Roberts gushed: "Good morning, Charlie, and yes, it is a great book, as he was talking about. Mrs. Clinton, good morning."

    Amongst the questions posed by Roberts:
    -- "What was the moment like, Mrs. Clinton, when you knew you had won?"
    -- "Well, there was a report in the New York Post this morning that you might not be the only family member working in New York. They are saying that your husband, President Clinton, may become the next mayor of New York city."
    -- "I understand that as a new Senator, there's a spouse meeting coming up. Will he be there?"
    -- "As Charlie was saying, you made history -- first First Lady to be elected to office -- but that kind of got buried in other things that are going on with the election. Do you agree with Vice President Gore in challenging this election?"
    -- "You have said that one of the first things that you would do as Senator is to help with a bill to abolish the Electoral College. Why is that such a priority with you?"
    -- "Well, a lot of people love to come together here at the White House. What was the first time that you actually saw the White House?"
    -- "Well, lots of heads of state have been in this very room, around this table. What's your favorite dinner that you hosted in this room?"
    -- "Well, you -- please take us on a little bit of a tour. You really were very active in this room, in particular, and what are you most proud of?"

    Today dedicated nearly a half hour to Couric with Hillary Clinton. Couric gushed: "We're going to talk lots about your book. But first of all we have to say congratulations on your victory in New York."

    Amongst Couric's questions, as transcribed by MRC analyst Geoffrey Dickens:
    -- "What are you most looking forward to? Obviously getting to work. But when you think of the array of possibilities before you?"
    -- "Do you think your agenda will be different than your husbands or very similar to or?"
    -- "Let me ask you, you talk about keeping on. So I have to ask your, your view about Al Gore's current fight to, to contest the election in the state of Florida. What do you think about that?"
    -- "I just spoke with Secretary, former Secretary of Defense and George W. Bush's Vice Presidential running mate Dick Cheney in our first half hour. And he insisted that the votes had been counted, counted and counted again, recounted. And that this was essentially quite damaging to the country to draw this thing out. Are you worried about the effect it might have on the nation, not, sort of moving on with the next administration?"
    -- "Should the Electoral College be abolished in your view?"
    -- "Let me ask you, for your reaction to a statement Trent Lott made recently. Because it was quite interesting. He said, 'I'll tell you one thing when this Hillary gets to the Senate... she'll be one of a hundred and we won't let her forget it.' Didn't sound as if he was putting out the welcome mat for you did he?"
    -- "Quickly to a more practical matter and then we'll talk the book. Have, have you found a place to live in Washington?"
    -- "Let's walk over because that's a good transition to this book. Is that what prompted you Mrs. Clinton to write this book, An Invitation to the White House, At Home with History, looking very much like the hostess with the mostest on the cover?"
    -- You did a lot of work in this room. Because it hadn't been renovated since Jacquelyn Kennedy Onassis, during the Kennedy administration. And because it gets so much sunlight it needed a lot of work. So can you show me what sort of things you did in here?"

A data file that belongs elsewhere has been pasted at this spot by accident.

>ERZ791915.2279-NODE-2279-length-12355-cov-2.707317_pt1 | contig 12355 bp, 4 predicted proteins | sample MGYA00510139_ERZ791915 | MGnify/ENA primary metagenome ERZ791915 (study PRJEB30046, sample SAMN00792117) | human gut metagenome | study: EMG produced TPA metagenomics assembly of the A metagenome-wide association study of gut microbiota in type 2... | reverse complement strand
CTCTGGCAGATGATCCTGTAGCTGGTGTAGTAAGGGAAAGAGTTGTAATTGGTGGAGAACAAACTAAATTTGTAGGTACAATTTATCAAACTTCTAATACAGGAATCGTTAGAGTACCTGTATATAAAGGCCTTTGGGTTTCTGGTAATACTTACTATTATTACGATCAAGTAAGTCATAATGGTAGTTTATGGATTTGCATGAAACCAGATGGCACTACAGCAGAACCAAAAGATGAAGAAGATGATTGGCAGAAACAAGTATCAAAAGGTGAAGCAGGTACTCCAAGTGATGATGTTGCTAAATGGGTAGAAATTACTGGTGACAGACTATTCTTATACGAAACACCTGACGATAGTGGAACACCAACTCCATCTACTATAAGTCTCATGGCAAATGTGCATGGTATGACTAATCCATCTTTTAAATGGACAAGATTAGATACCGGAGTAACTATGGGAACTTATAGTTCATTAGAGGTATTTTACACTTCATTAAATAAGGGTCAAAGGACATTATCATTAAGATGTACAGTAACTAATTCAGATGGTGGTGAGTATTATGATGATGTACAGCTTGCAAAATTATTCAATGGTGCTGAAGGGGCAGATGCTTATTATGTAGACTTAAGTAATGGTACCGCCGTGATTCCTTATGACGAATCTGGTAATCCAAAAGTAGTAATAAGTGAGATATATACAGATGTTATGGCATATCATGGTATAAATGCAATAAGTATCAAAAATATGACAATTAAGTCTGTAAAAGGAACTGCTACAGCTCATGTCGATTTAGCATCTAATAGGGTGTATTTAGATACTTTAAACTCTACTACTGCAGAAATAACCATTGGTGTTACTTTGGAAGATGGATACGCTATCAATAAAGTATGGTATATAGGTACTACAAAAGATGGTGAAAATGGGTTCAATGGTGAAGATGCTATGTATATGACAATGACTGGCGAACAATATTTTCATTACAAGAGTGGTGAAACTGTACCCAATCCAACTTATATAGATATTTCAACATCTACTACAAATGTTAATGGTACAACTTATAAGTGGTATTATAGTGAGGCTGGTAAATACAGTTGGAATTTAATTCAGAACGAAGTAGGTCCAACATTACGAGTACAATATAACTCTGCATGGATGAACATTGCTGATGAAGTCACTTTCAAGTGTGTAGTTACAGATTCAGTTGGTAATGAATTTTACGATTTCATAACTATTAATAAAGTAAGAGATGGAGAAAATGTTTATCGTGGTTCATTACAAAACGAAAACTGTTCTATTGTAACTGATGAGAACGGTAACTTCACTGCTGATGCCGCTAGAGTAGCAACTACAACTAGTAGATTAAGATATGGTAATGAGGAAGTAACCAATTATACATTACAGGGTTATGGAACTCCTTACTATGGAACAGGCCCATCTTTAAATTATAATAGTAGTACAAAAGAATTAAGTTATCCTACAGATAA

-- "You obviously enjoyed the domestic aspects of your role as First Lady but wasn't it hard to balance being an activist First Lady and the responsibilities of a more traditional First Lady?"

    The trilogy is complete. The network stars loved Hillary before she ran for the Senate, during her campaign and now after she's won.


MSNBC anchor Ashleigh Banfield analogized looking forward to seeing Gore talk on a phone to awaiting a call asking for a date in high school and ABC's George Stephanopoulos compared Gore to a General on horseback commanding his troops.

    Both quotes were featured in a Campaign 2000 Media Reality Check "Quick Take" compiled this afternoon by the MRC's Rich Noyes. To view the fax online as an Adobe Acrobat document, go to:

    The text of the Media Reality Check Quick Take:


On Wednesday's Good Morning America, ABC's George Stephanopoulos tempted his audience to picture Al Gore as a general on horseback leading the charge. Really.

Stephanopoulos told Diane Sawyer: "You know, last week, the first couple of weeks of election day, Al Gore stayed mostly in the command center of the U.S. Naval Observatory....huddled behind his computer console, e-mailing members of Congress, reporters, really directing his legal fight from behind the scenes. But now the General's decided to go out on horseback and really lead the charge himself."

It is unclear whether Stephonopoulos was trying to get viewers to picture Gore as a latter day General Washington, or a General George Custer.

Silly as it was, Stephanopoulos's image-making was no match for MSNBC's Ashleigh Banfield. On Monday, awaiting a public conference call between Gore, Joe Lieberman, Dick Gephardt and Tom Daschle (sort of a photo-op with no photos), Banfield cracked to correspondent Norah O'Donnell: "The last time I was this excited about a two-minute warning for a telephone call was when I was waiting for my prom date to call and invite me to the prom - and I'm not going to tell you how many years ago that was."

Teenage girls who get a thrill out of eavesdropping while middle-aged Democrats repeat talking points to each other might want to think about a post-prom career with MSNBC.

    END Reprint of Media Reality Check Quick Take

    To watch a RealPlayer clip of the Banfield boast, go to:
http://archive.mrc.org/realitycheck/2000/20001129.asp -- Brent Baker